The U.S. Dairy Exporter Blog: Market Analysis, Research & News
  • MPC: An Ingredient Whose Time Has Come

    By Véronique Lagrange June 10, 2013

    It is time to embrace milk protein concentrates (MPCs).

    Scratch that.

    It is past time to embrace MPCs.

    MPCs and their higher protein cousins milk protein isolates (MPIs), made from U.S. milk, are growing and vibrant ingredient categories with bright futures both in the United States and in export markets.

    However, because MPCs are a relatively recent addition to the dairy ingredient portfolio and conform to no single product definition, and few countries report official data, they are often misunderstood. And accurate analysis is difficult to find.

    To fill the information gap, the U.S. Dairy Export Council (USDEC) has conducted a number of studies on MPCs since 2005, outlining market size, production, trade and global opportunities for U.S. suppliers. USDEC has also worked with the farmer-funded Dairy Research Institute and the Dairy Research Centers to identify the nutritional value of MPCs and expand their functionality.

    All the research points to positive trends in production, utilization, and domestic and international opportunity.

    The United States already is a major manufacturer of MPCs. We produce about 49,000-55,000 metric tons per year, second only to Oceania’s annual output of 87,000-92,000 metric tons per year.

    We have an edge over Oceania as a supplier in that New Zealand MPC production is highly seasonal due to the region’s pasture-based milking system. End-users have acknowledged that the U.S. dairy industry offers a more reliable supply alternative for MPCs.

    Trade flows are moving in our favor. Over the last eight years, U.S. imports have been relatively steady at an average of 58,500 metric tons per year, while exports since 2005 have more than tripled to nearly 40,000 metric tons last year. Nice growth indeed, which doesn’t include the harder-to-track increased sales by U.S. suppliers domestically.

    Major foreign markets for U.S. MPCs include Mexico and the Middle East.

    Two of the reasons for the rise in trade are favorable tariff classifications and labeling rules in most markets. A bigger reason is MPC’s versatility and nutritional content.

    Although significant volumes of MPC are used in making cheese and cheese-based derivatives like sauces and powders, higher-value applications are increasingly becoming the norm.

    Higher-protein MPCs (MPC70, MPC85) already make up well over half of global utilization of milk protein concentrates by volume and that number is growing due to their protein content, excellent amino acid profile, and research-driven advances in solubility, shelf-life and flavor. USDEC estimates that nutrition products currently represent 30-40 percent of global MPC demand and rising.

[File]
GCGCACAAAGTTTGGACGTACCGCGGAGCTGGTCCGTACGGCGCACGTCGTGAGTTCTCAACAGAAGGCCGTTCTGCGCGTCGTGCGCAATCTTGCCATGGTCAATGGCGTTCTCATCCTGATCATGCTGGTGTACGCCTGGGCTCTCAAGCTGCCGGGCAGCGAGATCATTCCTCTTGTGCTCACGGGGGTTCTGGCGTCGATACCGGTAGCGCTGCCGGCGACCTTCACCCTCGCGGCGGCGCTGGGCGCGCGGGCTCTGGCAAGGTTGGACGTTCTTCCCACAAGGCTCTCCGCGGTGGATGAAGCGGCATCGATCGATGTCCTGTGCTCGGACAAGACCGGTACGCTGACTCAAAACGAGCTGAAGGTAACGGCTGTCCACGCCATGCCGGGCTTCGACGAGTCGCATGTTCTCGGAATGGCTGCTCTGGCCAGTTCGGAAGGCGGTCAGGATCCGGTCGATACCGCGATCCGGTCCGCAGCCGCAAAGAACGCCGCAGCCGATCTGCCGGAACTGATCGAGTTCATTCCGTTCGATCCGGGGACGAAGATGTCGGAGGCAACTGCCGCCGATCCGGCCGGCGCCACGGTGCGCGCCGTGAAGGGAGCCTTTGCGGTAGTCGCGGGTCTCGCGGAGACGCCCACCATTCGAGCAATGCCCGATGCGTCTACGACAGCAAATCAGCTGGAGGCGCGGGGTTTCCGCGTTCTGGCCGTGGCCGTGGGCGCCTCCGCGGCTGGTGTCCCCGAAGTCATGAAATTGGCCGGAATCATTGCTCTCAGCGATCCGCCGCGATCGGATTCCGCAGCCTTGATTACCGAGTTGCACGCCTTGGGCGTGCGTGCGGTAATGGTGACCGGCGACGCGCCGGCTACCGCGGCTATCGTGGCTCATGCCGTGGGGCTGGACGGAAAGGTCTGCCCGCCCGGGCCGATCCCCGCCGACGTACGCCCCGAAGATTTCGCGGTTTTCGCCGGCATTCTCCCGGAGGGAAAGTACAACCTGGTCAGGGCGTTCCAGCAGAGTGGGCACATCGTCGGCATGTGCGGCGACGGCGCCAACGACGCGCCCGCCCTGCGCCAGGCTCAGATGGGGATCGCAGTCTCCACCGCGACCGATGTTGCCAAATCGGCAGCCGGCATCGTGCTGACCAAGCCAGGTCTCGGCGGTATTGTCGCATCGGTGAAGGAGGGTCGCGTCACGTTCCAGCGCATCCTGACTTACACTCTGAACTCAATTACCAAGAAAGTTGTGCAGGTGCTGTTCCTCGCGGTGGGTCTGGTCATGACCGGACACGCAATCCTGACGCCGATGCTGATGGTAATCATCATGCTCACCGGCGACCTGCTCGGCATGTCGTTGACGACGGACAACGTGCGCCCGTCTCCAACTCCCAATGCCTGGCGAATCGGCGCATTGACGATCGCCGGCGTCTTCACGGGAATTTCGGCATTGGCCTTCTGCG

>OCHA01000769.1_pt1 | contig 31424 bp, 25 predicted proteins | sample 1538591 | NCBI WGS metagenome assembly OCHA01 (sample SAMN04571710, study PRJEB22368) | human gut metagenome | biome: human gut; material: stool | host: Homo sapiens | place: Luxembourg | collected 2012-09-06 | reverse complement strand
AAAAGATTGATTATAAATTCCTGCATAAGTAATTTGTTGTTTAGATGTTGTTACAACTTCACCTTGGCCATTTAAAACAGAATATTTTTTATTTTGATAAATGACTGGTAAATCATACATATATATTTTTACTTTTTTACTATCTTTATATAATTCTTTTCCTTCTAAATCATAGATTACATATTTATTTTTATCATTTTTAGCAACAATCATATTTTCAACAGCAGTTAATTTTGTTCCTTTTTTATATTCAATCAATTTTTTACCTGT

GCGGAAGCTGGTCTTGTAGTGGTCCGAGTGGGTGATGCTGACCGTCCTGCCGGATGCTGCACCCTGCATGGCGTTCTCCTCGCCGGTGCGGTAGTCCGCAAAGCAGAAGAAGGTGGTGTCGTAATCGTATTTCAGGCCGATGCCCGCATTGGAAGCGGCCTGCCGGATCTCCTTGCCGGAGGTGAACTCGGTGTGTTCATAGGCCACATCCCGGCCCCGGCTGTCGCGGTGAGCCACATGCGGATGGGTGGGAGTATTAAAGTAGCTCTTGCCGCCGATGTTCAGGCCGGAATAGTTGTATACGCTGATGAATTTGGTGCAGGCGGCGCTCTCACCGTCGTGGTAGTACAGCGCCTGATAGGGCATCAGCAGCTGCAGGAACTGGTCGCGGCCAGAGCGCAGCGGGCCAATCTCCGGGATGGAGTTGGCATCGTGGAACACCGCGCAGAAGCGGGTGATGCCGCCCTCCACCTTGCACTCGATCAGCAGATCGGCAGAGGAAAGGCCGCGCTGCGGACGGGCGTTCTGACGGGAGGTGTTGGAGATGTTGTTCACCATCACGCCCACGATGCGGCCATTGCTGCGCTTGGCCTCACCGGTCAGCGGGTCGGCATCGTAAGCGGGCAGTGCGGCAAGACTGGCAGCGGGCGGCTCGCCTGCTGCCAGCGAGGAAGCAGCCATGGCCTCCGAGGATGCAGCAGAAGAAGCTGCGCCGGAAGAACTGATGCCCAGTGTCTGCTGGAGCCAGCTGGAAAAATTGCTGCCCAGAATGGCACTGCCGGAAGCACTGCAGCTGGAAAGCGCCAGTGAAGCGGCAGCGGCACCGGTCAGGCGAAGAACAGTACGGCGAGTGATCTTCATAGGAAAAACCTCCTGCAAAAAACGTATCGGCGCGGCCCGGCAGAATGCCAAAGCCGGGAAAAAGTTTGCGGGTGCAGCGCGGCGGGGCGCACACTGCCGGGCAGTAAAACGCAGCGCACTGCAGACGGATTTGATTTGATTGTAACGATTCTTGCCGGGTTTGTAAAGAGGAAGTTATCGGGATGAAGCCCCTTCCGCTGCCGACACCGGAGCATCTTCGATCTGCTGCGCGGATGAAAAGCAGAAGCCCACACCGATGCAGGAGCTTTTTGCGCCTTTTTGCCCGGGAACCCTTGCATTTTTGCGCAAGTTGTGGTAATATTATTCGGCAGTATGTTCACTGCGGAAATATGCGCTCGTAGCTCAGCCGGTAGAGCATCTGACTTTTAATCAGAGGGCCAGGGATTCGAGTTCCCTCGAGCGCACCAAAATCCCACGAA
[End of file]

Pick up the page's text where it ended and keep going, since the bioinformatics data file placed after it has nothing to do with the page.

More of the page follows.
At the April American Dairy Products Institute (ADPI) meeting in Chicago, Nestlé (the world‘s largest food company) said MPCs/MPIs get the “first look” in new nutrition product formulations.

    The recent recommendation from the U.N. Food and Agriculture Organization to measure protein quality using the Digestible Indispensable Amino Acid Score (DIAAS) should accelerate demand. DIAAS gives MPCs a 30-percent advantage over all competing proteins, a key selling point in many high-value medical and child-nutrition applications, and an important point for the management of malnutrition worldwide.

    Pending Generally Recognized as Safe (GRAS) status for MPCs should further drive their use in meal replacement, sports nutrition and clinical nutrition products. GRAS status does not establish an ingredient’s safety—MPCs are safe and no prohibitions exist for their use in foods and beverages. The benefit of GRAS status is purely a marketing one. Food formulators—especially those manufacturing and marketing nutrition products—prefer that the ingredients they use are GRAS as it is an additional endorsement of their end product.

    The Innovation Center for U.S. Dairy®, established by dairy farmers through the dairy checkoff program, initiated the GRAS notification to the U.S. Food and Drug Administration (FDA) as part of its efforts to assist the U.S. industry to become more globally competitive. USDEC and ADPI worked together to compile the notification, as well as address FDA questions about MPCs.

    The bottom line is that the 1990s’ concerns that saw MPCs as simply an imported “adulterant” and detrimental to the industry are flatly untrue. The United States is already a major global MPC/MPI supplier and we are growing. As research uncovers more uses for MPCs and more details on the ingredient’s nutritional benefits, and nutritional product manufacturers grow increasingly comfortable incorporating them into their product development plans, we will see the category blossom. And that is good news for the U.S. dairy industry.

    (This article first appeared in Cheese Market News in June 2013.)

    The U.S. Dairy Export Council is primarily supported by Dairy Management Inc. through the dairy farmer checkoff that builds on collaborative industry partnerships with processors, trading companies and others to build global demand for U.S. dairy products.   



    Research & Data Milk Protein Concentrate (MPC) Nutrition
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